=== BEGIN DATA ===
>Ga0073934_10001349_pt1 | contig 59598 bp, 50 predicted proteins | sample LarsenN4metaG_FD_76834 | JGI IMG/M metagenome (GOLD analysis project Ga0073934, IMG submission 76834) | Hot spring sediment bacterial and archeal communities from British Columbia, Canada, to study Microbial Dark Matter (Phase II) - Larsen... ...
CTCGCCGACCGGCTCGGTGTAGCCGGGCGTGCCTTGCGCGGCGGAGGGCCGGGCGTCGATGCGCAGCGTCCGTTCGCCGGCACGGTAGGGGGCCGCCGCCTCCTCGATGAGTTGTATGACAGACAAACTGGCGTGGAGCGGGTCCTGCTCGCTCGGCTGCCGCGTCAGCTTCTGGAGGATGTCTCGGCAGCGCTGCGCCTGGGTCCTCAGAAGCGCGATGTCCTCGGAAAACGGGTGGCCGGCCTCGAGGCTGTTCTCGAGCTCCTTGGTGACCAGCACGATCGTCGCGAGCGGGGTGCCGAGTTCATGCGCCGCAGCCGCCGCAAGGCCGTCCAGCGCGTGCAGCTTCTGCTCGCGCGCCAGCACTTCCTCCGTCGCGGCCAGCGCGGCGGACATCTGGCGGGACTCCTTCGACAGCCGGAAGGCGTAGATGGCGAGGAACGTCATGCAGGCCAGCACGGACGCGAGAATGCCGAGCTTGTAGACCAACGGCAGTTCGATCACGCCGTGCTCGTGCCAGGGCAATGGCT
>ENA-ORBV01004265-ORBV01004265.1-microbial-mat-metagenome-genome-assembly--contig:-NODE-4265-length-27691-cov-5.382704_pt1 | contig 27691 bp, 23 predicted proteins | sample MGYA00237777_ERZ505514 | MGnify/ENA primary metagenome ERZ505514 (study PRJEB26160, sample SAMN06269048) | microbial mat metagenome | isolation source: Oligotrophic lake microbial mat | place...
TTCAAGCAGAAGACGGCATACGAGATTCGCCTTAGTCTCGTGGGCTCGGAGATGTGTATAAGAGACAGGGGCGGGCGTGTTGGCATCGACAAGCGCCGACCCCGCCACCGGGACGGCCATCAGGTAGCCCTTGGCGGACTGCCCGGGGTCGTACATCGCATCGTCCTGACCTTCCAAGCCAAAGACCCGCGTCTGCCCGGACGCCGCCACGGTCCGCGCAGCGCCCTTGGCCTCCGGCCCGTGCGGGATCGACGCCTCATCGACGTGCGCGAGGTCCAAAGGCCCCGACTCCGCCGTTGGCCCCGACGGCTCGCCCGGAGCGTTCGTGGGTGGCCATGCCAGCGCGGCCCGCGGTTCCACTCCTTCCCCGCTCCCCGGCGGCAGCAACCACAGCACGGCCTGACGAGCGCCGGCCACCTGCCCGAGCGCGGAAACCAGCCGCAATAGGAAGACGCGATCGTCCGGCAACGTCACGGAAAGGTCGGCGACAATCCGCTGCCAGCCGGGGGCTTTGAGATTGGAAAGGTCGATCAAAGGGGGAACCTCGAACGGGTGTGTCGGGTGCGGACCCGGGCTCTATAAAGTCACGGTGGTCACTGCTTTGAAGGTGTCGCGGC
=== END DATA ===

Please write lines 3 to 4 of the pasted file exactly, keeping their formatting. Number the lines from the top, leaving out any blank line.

>ENA-ORBV01004265-ORBV01004265.1-microbial-mat-metagenome-genome-assembly--contig:-NODE-4265-length-27691-cov-5.382704_pt1 | contig 27691 bp, 23 predicted proteins | sample MGYA00237777_ERZ505514 | MGnify/ENA primary metagenome ERZ505514 (study PRJEB26160, sample SAMN06269048) | microbial mat metagenome | isolation source: Oligotrophic lake microbial mat | place...
TTCAAGCAGAAGACGGCATACGAGATTCGCCTTAGTCTCGTGGGCTCGGAGATGTGTATAAGAGACAGGGGCGGGCGTGTTGGCATCGACAAGCGCCGACCCCGCCACCGGGACGGCCATCAGGTAGCCCTTGGCGGACTGCCCGGGGTCGTACATCGCATCGTCCTGACCTTCCAAGCCAAAGACCCGCGTCTGCCCGGACGCCGCCACGGTCCGCGCAGCGCCCTTGGCCTCCGGCCCGTGCGGGATCGACGCCTCATCGACGTGCGCGAGGTCCAAAGGCCCCGACTCCGCCGTTGGCCCCGACGGCTCGCCCGGAGCGTTCGTGGGTGGCCATGCCAGCGCGGCCCGCGGTTCCACTCCTTCCCCGCTCCCCGGCGGCAGCAACCACAGCACGGCCTGACGAGCGCCGGCCACCTGCCCGAGCGCGGAAACCAGCCGCAATAGGAAGACGCGATCGTCCGGCAACGTCACGGAAAGGTCGGCGACAATCCGCTGCCAGCCGGGGGCTTTGAGATTGGAAAGGTCGATCAAAGGGGGAACCTCGAACGGGTGTGTCGGGTGCGGACCCGGGCTCTATAAAGTCACGGTGGTCACTGCTTTGAAGGTGTCGCGGC